In search of accurate reproduction of music. Real sound is my reference and while perfection may not be attainable? If I chase it, I might just catch excellence.

    "The best way to enjoy digital music reproduction is to never listen to good analogue reproduction". - Kenneth Swauger

  9. #39

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    Hello! As anyone who has been reading this thread knows, I have been working hard to get my system set up properly. I have set everything up as suggested and then made tweaks that I felt were necessary to fine tune the setup. Over the last few months I have gotten it really close. I got wrapped up in doing what was necessary to place the singers in the center of the image. I was actually pretty happy with what I achieved. So, this morning while sitting on the floor organizing CD’s, I just happened to sit in a particular spot that changed what I was hearing. This resulted in me sitting in the listening spot and reflecting on whether or not I have achieved what I was looking for. The following is what I came up with. Hopefully someone can have a look at what I noticed.

    When I started, I was under the impression that a properly set up system would paint a clear picture of the stage in front of me. Simply put, everyone was where they were supposed to be. Picture a three man band. During the recording, the singer stood dead center, the sax player stood to the left and the drummer sat on the right. When I sit in the center of my system and close my eyes, I should hear the voice centered, the sax on the left speaker and the drums on the right speaker-understanding that some sound would bleed into the others due to ambiance. This is what I thought was right, and this is what I for the most part achieved.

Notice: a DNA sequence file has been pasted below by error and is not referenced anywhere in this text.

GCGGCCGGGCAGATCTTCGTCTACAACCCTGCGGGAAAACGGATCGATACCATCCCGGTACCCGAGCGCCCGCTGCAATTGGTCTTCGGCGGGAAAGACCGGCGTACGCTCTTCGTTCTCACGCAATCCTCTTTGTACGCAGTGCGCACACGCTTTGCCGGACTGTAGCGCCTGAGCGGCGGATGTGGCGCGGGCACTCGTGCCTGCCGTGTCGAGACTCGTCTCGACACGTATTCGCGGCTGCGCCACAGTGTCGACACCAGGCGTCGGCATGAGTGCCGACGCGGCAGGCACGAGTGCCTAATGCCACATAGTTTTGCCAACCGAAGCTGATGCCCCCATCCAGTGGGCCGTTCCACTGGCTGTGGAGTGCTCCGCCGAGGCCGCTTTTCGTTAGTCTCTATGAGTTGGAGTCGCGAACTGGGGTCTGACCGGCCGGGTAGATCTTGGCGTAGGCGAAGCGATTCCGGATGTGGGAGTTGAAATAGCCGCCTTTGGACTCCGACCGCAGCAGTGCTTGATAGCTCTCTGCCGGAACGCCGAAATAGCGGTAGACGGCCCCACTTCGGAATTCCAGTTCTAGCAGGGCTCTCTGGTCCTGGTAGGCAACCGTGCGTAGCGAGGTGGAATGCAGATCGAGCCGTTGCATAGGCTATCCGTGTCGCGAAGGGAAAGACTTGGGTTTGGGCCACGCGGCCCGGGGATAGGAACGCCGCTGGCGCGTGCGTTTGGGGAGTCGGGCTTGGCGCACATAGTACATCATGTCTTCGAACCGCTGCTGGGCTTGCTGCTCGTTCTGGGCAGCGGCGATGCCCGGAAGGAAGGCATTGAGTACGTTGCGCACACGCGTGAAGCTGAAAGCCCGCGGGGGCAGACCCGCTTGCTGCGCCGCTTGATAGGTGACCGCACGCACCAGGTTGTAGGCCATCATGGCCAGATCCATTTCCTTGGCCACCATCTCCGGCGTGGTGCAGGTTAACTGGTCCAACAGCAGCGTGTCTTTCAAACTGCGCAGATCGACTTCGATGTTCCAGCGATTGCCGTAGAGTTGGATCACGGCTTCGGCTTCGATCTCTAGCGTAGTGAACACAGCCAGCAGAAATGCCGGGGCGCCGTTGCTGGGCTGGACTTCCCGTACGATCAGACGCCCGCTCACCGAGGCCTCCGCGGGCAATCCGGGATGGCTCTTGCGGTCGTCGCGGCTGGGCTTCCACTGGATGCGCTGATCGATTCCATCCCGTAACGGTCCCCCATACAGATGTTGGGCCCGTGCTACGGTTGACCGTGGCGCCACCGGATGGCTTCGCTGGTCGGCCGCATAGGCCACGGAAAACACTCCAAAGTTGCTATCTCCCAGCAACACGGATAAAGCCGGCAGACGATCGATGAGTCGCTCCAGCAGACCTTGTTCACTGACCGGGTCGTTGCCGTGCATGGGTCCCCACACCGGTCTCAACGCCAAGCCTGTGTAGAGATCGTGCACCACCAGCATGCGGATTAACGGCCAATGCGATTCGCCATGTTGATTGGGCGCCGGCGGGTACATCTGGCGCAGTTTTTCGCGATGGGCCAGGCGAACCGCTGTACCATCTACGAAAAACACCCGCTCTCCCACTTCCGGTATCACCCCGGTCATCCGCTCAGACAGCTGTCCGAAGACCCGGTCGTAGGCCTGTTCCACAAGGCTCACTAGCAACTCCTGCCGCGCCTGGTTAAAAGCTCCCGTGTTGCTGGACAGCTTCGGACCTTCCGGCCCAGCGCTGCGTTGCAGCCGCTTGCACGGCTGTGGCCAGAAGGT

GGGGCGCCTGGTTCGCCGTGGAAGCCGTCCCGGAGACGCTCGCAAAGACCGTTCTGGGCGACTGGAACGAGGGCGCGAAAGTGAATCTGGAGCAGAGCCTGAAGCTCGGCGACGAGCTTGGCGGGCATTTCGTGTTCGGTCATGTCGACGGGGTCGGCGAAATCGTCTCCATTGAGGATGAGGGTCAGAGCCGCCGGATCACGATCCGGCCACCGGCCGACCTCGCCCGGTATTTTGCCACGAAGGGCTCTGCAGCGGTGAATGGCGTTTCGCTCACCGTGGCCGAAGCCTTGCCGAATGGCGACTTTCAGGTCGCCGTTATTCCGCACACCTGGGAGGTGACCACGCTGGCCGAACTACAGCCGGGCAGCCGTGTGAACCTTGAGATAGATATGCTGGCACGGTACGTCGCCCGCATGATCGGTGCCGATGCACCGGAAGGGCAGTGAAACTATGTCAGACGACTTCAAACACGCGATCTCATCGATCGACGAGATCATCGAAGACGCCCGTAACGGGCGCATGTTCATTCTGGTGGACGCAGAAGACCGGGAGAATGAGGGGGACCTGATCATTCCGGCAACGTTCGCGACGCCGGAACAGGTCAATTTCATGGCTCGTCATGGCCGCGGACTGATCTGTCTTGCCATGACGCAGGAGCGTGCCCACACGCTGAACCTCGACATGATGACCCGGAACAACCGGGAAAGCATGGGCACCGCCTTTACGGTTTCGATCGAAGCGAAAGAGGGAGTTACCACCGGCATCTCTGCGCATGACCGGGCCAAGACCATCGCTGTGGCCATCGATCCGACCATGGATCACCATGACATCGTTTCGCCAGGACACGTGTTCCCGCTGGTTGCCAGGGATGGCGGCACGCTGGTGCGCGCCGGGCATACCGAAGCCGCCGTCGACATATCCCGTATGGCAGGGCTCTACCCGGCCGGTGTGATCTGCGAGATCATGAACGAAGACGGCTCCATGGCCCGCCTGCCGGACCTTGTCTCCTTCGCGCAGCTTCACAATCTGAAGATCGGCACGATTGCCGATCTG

Now for the confusing part, I’ll try to articulate what I heard the best I can so bear with me. When I sat on the floor I just happened to sit dead center about 4’ back from my speakers. What I heard was almost an echo. The sound stopped coming from my speakers and instead created an “atmosphere”. The image still had the locations right, but seemed to transform from the sound of a CD being played on a stereo system to a weird recreation of the atmosphere and space that the music was recorded in. It wasn’t perfect by any means. But oddly enough, I was able to pick out sounds that I did not notice before. It sounded realistic enough that my mind couldn’t stop paying attention to it. It was if the speakers disappeared and with my eyes closed, I could not pinpoint where my speakers were. (Of course I could due to memory but you get the point) This had happened a few times while setting it up but I didn’t pursue it.